Ever try teaching a dog to read? implicit theories of reading ability

Elsie Moore, Terri Hlava, Steve L. Garcia, Sarah Brem

Research output: Contribution to journalArticlepeer-review

5 Scopus citations


When explaining academic outcomes in specific content areas, people reveal their implicit theories of academic ability. Those who hold an entity theory generally attribute differences in achievement to stable, uncontrollable factors. In contrast, those who hold an incremental theory take into account controllable psychological or environmental variables. Implicit theories affect motivation and are expected to crystallize by about fourth grade. This research examined changes in southwest suburban third graders' implicit theories of reading ability for self, others, and other species in a quasi-experimental, crossover design employing entity and incremental treatments. Seventy-one third-graders completed a 16-week reading program teaching a dog tasks that supported and challenged entity theories of what dogs can do. A therapy dog acted as our confederate because reading to dogs has been shown to improve children's reading skills, but not necessarily change their beliefs about reading ability, because beliefs are resistant to change and require personal experiences that encourage revision. Repeated measures analysis of co-variance (ANCOVA) revealed a significant change in students' theories of reading ability (F(1, 59) = 60.61, p < 0.001). Students' incremental scores increased following the entity condition (F(1, 64) = 1.165, p < 0.02); their entity scores decreased following both conditions (F(1, 59) = 21.90, p < 0.001). Students' implicit theories of reading ability for self, other, and other species did not differ; a significant effect of belief in dogs' reading ability (F(1, 59) = 29.04 p < 0.001) was observed. Implications for increasing children's reading motivation and achievement are discussed.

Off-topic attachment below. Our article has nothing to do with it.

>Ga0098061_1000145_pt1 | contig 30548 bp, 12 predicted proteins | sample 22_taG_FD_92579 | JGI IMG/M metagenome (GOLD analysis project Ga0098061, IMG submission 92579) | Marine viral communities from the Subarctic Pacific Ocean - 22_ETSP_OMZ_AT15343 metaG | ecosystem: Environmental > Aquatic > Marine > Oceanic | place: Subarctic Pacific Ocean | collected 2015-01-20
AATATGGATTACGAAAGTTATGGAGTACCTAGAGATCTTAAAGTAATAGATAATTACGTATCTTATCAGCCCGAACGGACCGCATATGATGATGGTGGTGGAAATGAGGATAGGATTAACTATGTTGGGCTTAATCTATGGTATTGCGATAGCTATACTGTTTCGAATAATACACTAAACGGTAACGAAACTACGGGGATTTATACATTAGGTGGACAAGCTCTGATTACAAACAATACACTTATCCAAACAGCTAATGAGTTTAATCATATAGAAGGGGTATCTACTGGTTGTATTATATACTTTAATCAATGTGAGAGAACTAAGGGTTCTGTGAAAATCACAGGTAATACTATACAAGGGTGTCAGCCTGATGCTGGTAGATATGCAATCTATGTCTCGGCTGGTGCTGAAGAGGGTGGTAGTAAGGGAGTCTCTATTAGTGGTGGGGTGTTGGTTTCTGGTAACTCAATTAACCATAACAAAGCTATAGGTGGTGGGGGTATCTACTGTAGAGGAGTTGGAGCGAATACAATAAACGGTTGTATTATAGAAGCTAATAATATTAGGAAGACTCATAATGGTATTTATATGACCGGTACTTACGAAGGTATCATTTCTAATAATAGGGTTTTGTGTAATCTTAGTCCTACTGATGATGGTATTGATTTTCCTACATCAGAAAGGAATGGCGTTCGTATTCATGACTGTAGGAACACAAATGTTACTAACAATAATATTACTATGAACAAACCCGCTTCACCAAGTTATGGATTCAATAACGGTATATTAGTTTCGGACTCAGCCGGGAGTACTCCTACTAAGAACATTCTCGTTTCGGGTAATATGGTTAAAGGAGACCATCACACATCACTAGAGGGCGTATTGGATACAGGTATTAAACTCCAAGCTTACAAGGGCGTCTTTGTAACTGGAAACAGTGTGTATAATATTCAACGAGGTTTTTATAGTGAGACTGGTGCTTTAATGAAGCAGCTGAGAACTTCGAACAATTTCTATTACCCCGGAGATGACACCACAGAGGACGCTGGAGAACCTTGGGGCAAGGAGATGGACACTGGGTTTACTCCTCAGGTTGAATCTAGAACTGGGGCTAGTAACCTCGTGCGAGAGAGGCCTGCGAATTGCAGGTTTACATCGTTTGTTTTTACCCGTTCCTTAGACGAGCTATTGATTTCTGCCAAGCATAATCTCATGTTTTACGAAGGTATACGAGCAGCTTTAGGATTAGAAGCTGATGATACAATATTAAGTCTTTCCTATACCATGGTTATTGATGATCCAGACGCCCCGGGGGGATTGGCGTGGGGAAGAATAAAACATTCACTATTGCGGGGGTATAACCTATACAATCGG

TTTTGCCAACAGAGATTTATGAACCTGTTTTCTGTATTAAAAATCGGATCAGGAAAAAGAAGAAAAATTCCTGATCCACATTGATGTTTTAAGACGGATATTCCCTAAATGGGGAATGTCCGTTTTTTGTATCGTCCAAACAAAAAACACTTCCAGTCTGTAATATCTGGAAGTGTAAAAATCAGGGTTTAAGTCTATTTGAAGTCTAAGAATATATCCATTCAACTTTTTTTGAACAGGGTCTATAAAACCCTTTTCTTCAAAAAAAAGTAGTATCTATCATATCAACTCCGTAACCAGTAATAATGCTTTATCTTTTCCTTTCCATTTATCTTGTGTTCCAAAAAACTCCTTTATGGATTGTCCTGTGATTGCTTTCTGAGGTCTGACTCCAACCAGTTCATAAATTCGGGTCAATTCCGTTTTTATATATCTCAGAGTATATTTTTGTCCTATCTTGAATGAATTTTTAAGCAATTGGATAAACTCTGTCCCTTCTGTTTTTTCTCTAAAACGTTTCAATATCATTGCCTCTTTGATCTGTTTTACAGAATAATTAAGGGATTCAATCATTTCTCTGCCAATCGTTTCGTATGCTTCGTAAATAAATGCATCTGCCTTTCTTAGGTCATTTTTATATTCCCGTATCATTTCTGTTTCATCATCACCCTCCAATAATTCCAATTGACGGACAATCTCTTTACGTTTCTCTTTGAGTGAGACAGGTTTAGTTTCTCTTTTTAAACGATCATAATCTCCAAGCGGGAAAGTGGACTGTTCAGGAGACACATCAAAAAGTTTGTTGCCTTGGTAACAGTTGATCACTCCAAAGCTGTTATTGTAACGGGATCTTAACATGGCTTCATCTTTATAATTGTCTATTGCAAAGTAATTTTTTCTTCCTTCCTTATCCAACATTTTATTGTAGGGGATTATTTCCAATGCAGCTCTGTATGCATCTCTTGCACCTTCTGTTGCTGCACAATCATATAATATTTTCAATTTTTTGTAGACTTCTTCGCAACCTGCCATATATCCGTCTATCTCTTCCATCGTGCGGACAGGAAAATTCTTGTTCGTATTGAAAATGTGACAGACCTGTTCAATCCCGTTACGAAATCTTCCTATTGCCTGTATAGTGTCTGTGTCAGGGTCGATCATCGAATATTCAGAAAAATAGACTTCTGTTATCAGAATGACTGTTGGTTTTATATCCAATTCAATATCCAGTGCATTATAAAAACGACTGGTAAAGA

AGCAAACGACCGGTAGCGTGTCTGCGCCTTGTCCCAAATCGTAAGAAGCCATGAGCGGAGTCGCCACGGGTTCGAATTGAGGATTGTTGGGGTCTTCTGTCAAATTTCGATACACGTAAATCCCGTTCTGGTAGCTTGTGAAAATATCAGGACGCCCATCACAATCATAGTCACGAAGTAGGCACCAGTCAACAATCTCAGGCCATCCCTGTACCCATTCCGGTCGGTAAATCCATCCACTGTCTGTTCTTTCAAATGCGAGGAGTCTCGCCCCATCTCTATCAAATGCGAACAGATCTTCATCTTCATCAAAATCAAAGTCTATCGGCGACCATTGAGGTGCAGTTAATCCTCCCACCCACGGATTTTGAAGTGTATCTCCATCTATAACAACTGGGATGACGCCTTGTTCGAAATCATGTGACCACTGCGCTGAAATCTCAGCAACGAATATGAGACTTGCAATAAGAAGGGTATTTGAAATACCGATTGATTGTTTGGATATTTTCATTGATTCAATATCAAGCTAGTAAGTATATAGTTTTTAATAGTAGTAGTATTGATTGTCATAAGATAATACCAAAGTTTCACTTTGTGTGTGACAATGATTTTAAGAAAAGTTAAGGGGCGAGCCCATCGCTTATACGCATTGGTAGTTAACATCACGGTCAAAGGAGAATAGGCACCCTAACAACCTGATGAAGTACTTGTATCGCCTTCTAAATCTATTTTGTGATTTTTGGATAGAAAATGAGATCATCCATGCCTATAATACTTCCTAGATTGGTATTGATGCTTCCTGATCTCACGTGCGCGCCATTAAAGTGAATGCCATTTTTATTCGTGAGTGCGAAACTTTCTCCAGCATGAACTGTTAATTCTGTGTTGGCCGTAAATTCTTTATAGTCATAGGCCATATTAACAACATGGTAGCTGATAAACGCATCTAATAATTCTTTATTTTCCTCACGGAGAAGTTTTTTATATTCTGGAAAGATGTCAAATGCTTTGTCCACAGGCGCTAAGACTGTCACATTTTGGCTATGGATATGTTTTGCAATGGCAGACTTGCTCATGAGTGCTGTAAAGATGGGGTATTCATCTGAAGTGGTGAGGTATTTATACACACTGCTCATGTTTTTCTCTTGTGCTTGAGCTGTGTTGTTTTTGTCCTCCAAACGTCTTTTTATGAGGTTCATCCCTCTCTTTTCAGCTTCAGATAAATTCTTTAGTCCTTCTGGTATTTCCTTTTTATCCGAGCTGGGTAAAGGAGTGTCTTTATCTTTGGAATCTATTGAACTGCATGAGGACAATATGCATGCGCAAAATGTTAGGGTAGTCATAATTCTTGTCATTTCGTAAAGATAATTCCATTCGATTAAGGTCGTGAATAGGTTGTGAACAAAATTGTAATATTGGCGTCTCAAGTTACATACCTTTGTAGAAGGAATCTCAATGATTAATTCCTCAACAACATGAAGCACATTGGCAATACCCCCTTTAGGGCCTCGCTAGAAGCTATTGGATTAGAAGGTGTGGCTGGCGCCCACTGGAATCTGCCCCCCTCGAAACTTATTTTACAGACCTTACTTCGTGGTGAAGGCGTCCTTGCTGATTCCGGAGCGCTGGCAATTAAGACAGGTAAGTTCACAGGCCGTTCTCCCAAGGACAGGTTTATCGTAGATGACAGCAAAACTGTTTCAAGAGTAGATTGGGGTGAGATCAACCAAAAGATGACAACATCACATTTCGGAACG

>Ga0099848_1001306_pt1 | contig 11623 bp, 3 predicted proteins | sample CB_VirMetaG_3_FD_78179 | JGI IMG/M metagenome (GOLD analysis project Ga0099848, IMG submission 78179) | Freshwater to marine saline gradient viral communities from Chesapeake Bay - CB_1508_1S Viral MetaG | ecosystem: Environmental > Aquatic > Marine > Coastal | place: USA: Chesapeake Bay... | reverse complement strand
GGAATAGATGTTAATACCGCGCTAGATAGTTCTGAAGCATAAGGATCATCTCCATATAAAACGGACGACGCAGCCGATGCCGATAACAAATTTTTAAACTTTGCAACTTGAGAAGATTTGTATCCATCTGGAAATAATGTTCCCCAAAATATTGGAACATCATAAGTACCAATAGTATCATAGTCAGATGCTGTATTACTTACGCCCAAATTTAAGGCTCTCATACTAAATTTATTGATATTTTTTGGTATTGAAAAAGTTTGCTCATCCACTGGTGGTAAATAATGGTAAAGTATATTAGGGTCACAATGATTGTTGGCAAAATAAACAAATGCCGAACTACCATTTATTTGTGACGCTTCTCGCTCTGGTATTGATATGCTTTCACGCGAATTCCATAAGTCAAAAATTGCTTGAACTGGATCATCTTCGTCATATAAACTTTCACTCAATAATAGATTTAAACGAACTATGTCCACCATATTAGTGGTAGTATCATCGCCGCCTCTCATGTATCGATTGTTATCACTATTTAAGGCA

Original languageEnglish (US)
Pages (from-to)381-393
Number of pages13
Issue number3
StatePublished - Sep 2013


  • Ability
  • Beliefs
  • Children
  • Dog
  • Reading
  • Teaching

ASJC Scopus subject areas

  • Education
  • Anthropology
  • Animal Science and Zoology
  • veterinary (miscalleneous)
  • Sociology and Political Science


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